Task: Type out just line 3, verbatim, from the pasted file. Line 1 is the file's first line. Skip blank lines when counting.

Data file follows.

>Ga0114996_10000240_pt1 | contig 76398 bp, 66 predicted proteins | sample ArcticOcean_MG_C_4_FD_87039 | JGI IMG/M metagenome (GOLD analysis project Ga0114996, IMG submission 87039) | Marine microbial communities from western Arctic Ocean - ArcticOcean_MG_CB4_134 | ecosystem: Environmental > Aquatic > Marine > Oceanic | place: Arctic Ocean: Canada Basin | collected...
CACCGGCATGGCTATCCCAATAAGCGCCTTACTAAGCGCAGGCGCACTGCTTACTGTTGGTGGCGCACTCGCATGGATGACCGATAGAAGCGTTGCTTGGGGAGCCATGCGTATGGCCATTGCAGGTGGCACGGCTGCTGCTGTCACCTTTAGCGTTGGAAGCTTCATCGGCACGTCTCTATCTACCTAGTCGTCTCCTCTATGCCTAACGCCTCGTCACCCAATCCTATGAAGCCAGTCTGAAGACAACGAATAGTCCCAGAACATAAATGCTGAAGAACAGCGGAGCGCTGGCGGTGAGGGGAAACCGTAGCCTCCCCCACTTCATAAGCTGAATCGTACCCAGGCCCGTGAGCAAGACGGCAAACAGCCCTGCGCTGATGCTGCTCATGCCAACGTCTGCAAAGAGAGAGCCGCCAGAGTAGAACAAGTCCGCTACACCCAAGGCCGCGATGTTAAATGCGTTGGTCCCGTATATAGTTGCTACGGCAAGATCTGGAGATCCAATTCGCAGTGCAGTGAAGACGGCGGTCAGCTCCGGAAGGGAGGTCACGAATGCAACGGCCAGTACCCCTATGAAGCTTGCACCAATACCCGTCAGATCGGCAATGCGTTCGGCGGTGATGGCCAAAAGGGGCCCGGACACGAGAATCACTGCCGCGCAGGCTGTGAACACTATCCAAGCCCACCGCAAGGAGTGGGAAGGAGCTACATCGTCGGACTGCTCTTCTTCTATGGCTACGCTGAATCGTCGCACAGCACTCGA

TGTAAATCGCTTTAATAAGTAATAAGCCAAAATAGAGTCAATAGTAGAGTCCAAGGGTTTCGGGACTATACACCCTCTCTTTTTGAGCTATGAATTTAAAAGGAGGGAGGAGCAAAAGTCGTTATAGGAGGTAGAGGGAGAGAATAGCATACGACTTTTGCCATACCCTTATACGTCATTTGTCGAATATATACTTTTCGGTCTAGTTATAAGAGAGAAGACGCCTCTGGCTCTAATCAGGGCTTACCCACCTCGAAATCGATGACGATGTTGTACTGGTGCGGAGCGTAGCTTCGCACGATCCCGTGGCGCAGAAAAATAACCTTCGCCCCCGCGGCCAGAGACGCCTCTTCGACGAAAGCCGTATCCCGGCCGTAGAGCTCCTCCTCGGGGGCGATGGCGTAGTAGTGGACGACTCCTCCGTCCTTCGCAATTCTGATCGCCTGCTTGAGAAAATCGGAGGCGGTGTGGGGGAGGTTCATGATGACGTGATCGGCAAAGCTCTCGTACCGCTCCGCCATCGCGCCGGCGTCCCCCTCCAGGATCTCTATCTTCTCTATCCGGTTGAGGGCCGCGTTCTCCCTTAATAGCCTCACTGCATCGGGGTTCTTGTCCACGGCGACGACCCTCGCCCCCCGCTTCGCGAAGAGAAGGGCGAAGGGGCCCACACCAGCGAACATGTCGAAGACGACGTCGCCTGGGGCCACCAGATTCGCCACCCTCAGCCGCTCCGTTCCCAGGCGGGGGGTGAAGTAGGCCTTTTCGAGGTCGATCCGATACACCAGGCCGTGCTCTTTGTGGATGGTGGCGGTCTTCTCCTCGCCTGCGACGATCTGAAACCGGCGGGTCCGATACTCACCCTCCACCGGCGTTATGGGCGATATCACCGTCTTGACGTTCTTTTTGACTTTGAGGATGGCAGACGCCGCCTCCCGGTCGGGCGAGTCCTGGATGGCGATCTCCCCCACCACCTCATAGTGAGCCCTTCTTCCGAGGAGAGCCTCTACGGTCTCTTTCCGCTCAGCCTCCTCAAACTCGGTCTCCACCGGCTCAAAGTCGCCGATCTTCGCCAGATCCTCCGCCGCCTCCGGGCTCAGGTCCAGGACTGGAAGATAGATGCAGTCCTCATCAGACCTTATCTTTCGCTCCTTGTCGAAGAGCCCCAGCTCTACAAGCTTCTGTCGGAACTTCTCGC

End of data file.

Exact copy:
TGTAAATCGCTTTAATAAGTAATAAGCCAAAATAGAGTCAATAGTAGAGTCCAAGGGTTTCGGGACTATACACCCTCTCTTTTTGAGCTATGAATTTAAAAGGAGGGAGGAGCAAAAGTCGTTATAGGAGGTAGAGGGAGAGAATAGCATACGACTTTTGCCATACCCTTATACGTCATTTGTCGAATATATACTTTTCGGTCTAGTTATAAGAGAGAAGACGCCTCTGGCTCTAATCAGGGCTTACCCACCTCGAAATCGATGACGATGTTGTACTGGTGCGGAGCGTAGCTTCGCACGATCCCGTGGCGCAGAAAAATAACCTTCGCCCCCGCGGCCAGAGACGCCTCTTCGACGAAAGCCGTATCCCGGCCGTAGAGCTCCTCCTCGGGGGCGATGGCGTAGTAGTGGACGACTCCTCCGTCCTTCGCAATTCTGATCGCCTGCTTGAGAAAATCGGAGGCGGTGTGGGGGAGGTTCATGATGACGTGATCGGCAAAGCTCTCGTACCGCTCCGCCATCGCGCCGGCGTCCCCCTCCAGGATCTCTATCTTCTCTATCCGGTTGAGGGCCGCGTTCTCCCTTAATAGCCTCACTGCATCGGGGTTCTTGTCCACGGCGACGACCCTCGCCCCCCGCTTCGCGAAGAGAAGGGCGAAGGGGCCCACACCAGCGAACATGTCGAAGACGACGTCGCCTGGGGCCACCAGATTCGCCACCCTCAGCCGCTCCGTTCCCAGGCGGGGGGTGAAGTAGGCCTTTTCGAGGTCGATCCGATACACCAGGCCGTGCTCTTTGTGGATGGTGGCGGTCTTCTCCTCGCCTGCGACGATCTGAAACCGGCGGGTCCGATACTCACCCTCCACCGGCGTTATGGGCGATATCACCGTCTTGACGTTCTTTTTGACTTTGAGGATGGCAGACGCCGCCTCCCGGTCGGGCGAGTCCTGGATGGCGATCTCCCCCACCACCTCATAGTGAGCCCTTCTTCCGAGGAGAGCCTCTACGGTCTCTTTCCGCTCAGCCTCCTCAAACTCGGTCTCCACCGGCTCAAAGTCGCCGATCTTCGCCAGATCCTCCGCCGCCTCCGGGCTCAGGTCCAGGACTGGAAGATAGATGCAGTCCTCATCAGACCTTATCTTTCGCTCCTTGTCGAAGAGCCCCAGCTCTACAAGCTTCTGTCGGAACTTCTCGC